The Things They Carried by Tim O’Brien

10 August 2008 "The Things They Carried," by Tim O’Brien In ‘Things They Carried’, Tim O’Brien depicts casualties of Vietnam war and grievances faced by soldiers in the foreign land. The plot is based on romantic relations between Jimmy Cross, the lieutenant of an Army unit and a girl, Martha, he fell in love The main characters of the work, Lieutenant Cross, is suppressed by war and uncertainty, emotional distress and fear of death. The photo of his girlfriend is the only thing which helps him to overcome depression and emotional burden. Thus, Tim O’Brien points out that Ted’s romantic relationships with the girlfriend are over, still Lieutenant Cross hopes for love and sympathy.
Lieutenant Cross expresses his love and romantic feelings to Martha, thus he knows that she has other boyfriends and will not wait him for too long. Tim Obrien writes that: "At night, sometimes, Lieutenant Cross wondered who had taken the picture, because he knew she had boyfriends, ‘ he could see the shadow of the picture-taker spreading out against the brick wall" (O’Brien). This remark unveils psychological experience of Lieutenant Cross and his emotional state during the war. The soldiers are caught in a particularly vicious bind.
Lieutenant Cross remembers his visit to a theater and the first kiss, but he regrets he was too shy and timid. It seems he knows that he would never have a chance to touch Martha and kiss her again: "whenever he looked at the photographs, he thought of new things he should’ve done" (O’Brien).
Those completing their tour during the early phases of the war are met with a ignorance of U. S. military commitments while those serving after the American public became disgusted with the war are shunned as "losers." Overwhelmed by strong romantic feelings Cross neglects his duties, and one of the soldiers, Ted Lavender, is killed. In spite of this terrible death, Cross does not stop thinking about his beloved Martha. O’Brien depicts that the soldiers discuss the role of life and death in their life trying to find explanation to the situation. Only the next morning, Cross understands his terrible fault and blames himself in Lavender’s death. He burns all letters and Martha’s photographs. This moment causes awakening of the main character and his maturity.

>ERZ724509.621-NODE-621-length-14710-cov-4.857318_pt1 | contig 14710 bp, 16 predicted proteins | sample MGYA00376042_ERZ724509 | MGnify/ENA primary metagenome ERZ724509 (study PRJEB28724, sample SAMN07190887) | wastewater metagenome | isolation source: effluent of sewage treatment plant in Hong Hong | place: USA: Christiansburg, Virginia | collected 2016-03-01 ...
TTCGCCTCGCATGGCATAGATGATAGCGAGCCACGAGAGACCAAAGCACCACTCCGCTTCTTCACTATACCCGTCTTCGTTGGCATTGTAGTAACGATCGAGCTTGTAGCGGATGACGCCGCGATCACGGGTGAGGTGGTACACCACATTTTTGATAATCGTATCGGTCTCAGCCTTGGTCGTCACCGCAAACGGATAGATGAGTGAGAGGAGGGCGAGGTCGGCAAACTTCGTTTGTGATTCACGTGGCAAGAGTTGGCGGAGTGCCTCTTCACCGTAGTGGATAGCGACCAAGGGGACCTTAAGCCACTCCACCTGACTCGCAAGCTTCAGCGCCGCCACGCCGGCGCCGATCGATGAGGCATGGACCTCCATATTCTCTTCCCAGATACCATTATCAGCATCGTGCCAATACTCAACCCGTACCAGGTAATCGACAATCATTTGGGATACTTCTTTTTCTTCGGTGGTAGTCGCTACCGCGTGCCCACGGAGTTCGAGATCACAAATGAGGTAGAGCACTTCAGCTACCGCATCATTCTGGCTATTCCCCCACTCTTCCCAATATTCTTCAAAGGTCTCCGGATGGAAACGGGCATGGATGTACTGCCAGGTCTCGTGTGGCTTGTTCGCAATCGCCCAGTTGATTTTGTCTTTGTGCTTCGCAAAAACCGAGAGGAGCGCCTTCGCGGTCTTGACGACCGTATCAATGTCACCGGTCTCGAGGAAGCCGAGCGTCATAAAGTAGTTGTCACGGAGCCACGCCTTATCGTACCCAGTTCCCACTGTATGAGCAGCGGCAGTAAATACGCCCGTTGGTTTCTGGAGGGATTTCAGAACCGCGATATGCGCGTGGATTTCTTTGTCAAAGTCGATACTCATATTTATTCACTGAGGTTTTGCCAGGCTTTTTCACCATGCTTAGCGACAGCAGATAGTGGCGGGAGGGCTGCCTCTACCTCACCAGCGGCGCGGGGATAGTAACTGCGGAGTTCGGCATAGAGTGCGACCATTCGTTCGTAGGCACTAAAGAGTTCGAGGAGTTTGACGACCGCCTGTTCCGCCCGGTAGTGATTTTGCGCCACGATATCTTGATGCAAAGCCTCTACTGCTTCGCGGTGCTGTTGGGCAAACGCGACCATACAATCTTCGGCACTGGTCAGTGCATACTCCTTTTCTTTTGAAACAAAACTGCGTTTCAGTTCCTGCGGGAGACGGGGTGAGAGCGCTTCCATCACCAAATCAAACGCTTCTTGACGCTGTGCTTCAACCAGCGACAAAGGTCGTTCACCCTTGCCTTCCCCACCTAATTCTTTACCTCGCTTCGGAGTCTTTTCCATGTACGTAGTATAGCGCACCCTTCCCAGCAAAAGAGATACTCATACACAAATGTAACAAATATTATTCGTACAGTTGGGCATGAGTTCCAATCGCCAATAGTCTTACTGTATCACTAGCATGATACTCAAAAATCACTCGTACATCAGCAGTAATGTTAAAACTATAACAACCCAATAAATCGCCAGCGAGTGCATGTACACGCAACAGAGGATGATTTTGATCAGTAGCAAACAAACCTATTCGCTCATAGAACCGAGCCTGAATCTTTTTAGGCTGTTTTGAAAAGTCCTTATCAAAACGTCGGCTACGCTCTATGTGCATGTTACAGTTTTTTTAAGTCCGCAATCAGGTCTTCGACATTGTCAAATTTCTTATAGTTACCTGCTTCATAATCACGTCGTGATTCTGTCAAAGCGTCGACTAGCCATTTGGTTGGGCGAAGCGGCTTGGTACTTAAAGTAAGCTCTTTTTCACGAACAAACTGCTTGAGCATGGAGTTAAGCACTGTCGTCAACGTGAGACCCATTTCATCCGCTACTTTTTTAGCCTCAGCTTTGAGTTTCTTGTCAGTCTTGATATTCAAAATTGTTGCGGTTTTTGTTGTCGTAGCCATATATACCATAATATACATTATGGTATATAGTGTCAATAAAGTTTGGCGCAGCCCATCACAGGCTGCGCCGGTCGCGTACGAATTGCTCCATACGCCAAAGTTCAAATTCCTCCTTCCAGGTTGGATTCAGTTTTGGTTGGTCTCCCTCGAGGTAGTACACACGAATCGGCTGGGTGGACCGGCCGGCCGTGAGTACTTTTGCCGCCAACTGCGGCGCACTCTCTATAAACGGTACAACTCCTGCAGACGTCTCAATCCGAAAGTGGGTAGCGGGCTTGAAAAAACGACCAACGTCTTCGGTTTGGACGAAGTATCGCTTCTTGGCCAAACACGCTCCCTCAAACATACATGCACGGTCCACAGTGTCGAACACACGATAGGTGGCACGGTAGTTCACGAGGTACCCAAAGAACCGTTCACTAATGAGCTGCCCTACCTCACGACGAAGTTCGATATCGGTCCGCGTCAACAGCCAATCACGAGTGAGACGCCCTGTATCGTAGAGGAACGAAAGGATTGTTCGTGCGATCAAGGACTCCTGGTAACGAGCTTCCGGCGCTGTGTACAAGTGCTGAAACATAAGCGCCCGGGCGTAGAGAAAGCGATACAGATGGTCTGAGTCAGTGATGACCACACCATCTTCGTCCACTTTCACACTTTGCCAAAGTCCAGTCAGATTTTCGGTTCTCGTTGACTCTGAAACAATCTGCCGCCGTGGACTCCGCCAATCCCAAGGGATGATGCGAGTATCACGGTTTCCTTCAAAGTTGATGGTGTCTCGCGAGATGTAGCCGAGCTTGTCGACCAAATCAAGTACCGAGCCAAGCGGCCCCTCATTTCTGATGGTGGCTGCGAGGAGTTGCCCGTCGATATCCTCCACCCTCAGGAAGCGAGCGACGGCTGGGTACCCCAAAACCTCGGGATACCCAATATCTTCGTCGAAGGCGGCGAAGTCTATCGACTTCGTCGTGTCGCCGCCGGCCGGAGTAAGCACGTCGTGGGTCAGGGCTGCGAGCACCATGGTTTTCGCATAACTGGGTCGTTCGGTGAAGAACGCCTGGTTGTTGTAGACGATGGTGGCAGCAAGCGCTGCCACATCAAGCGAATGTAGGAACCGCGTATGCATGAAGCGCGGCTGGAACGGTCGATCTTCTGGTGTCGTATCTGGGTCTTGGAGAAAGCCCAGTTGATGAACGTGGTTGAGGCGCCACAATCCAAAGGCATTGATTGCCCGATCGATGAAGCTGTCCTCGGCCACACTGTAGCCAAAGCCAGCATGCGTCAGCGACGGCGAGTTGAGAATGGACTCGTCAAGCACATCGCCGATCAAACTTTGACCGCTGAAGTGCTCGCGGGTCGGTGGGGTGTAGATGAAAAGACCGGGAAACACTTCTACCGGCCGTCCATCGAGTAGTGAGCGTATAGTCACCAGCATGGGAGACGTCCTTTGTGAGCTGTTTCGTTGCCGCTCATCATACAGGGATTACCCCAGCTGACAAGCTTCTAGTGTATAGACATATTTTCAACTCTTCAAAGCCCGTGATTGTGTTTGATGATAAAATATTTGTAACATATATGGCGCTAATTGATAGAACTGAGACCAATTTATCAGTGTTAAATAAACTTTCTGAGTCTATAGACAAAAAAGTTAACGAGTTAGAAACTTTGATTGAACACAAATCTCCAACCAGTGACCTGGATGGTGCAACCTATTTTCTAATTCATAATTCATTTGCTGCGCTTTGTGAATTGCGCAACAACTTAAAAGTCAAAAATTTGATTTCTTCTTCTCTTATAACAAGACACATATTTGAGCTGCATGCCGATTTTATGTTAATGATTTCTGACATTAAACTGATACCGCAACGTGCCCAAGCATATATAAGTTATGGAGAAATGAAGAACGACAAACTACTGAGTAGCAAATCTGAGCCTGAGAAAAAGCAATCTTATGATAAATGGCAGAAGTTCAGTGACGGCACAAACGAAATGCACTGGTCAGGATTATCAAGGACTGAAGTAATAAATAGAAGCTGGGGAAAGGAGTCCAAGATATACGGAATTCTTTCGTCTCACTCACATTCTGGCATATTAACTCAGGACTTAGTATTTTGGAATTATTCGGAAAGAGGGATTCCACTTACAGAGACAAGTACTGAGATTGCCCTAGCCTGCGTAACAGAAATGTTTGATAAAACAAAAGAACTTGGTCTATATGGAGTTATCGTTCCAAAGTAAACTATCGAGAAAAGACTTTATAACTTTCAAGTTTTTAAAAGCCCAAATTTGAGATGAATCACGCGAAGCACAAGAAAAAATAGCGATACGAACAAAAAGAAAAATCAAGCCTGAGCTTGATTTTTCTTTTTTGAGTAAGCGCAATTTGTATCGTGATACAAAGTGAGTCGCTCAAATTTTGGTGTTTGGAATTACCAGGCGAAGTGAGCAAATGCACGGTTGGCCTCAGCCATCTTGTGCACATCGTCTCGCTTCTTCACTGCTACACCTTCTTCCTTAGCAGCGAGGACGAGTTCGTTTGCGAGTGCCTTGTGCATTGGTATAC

O’Brien portrays that support and news from home are the most important things for soldiers who experience emotional tension and depression. Thus Jim Cross does not receive letters from Martha : "In those burned letters Martha had never mentioned the war, except to say, Jimmy, take care of yourself. She wasn’t involved. She signed the letters Love, but it wasn’t love" (O’Brien). Using this motif, O’Brien makes systematic effort to specify feelings and emotions with respect to warfare. Some of them experience shame and remorse while other fear and disillusionment. Survival became not only a personal quest but also a collective goal toward which all activity was geared.
In sum, details and motifs used by O’Brien allow to say that romantic relations between Jim Cross and Martha are over, thus Jim still remembers his girlfriend and hopes for reciprocity. Tim O’Brien makes a careful distinction between a just self-esteem which a man in his honor must defend and a worship of false appearance without regard to the inner reality. Such a concern for reputation is a manifestation of pride, for it is the sin of cherishing only appearance as that part of man which distinguishes him from the beast.
Works Cited
1. O’Brien, T. The Things They Carried

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